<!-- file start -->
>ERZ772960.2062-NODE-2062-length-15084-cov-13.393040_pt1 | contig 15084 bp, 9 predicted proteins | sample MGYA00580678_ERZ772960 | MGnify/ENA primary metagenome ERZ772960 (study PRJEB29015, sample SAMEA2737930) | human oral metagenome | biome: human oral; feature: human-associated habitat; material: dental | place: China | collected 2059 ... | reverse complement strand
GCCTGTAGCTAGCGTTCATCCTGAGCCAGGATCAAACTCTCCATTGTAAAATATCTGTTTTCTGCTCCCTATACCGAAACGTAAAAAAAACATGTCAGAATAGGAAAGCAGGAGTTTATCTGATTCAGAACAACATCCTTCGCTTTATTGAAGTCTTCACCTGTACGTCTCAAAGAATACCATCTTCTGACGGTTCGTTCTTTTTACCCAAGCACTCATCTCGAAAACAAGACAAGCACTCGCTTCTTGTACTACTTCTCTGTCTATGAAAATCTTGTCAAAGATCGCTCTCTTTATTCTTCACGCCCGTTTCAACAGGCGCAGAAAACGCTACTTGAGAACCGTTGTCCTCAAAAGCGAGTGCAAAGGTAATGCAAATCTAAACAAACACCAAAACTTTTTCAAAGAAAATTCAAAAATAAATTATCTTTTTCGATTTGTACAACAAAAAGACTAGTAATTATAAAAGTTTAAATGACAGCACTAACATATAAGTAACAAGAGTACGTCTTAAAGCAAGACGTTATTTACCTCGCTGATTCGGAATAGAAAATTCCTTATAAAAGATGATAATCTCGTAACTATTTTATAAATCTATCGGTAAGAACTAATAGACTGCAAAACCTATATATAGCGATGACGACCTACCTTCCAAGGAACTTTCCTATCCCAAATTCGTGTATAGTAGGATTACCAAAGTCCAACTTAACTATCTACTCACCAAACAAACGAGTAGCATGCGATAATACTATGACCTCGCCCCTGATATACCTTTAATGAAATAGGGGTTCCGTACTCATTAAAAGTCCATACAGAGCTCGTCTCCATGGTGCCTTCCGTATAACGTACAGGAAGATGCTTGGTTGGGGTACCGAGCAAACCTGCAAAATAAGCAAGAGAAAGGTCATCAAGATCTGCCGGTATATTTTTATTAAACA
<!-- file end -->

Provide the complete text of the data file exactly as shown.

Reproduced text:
>ERZ772960.2062-NODE-2062-length-15084-cov-13.393040_pt1 | contig 15084 bp, 9 predicted proteins | sample MGYA00580678_ERZ772960 | MGnify/ENA primary metagenome ERZ772960 (study PRJEB29015, sample SAMEA2737930) | human oral metagenome | biome: human oral; feature: human-associated habitat; material: dental | place: China | collected 2059 ... | reverse complement strand
GCCTGTAGCTAGCGTTCATCCTGAGCCAGGATCAAACTCTCCATTGTAAAATATCTGTTTTCTGCTCCCTATACCGAAACGTAAAAAAAACATGTCAGAATAGGAAAGCAGGAGTTTATCTGATTCAGAACAACATCCTTCGCTTTATTGAAGTCTTCACCTGTACGTCTCAAAGAATACCATCTTCTGACGGTTCGTTCTTTTTACCCAAGCACTCATCTCGAAAACAAGACAAGCACTCGCTTCTTGTACTACTTCTCTGTCTATGAAAATCTTGTCAAAGATCGCTCTCTTTATTCTTCACGCCCGTTTCAACAGGCGCAGAAAACGCTACTTGAGAACCGTTGTCCTCAAAAGCGAGTGCAAAGGTAATGCAAATCTAAACAAACACCAAAACTTTTTCAAAGAAAATTCAAAAATAAATTATCTTTTTCGATTTGTACAACAAAAAGACTAGTAATTATAAAAGTTTAAATGACAGCACTAACATATAAGTAACAAGAGTACGTCTTAAAGCAAGACGTTATTTACCTCGCTGATTCGGAATAGAAAATTCCTTATAAAAGATGATAATCTCGTAACTATTTTATAAATCTATCGGTAAGAACTAATAGACTGCAAAACCTATATATAGCGATGACGACCTACCTTCCAAGGAACTTTCCTATCCCAAATTCGTGTATAGTAGGATTACCAAAGTCCAACTTAACTATCTACTCACCAAACAAACGAGTAGCATGCGATAATACTATGACCTCGCCCCTGATATACCTTTAATGAAATAGGGGTTCCGTACTCATTAAAAGTCCATACAGAGCTCGTCTCCATGGTGCCTTCCGTATAACGTACAGGAAGATGCTTGGTTGGGGTACCGAGCAAACCTGCAAAATAAGCAAGAGAAAGGTCATCAAGATCTGCCGGTATATTTTTATTAAACA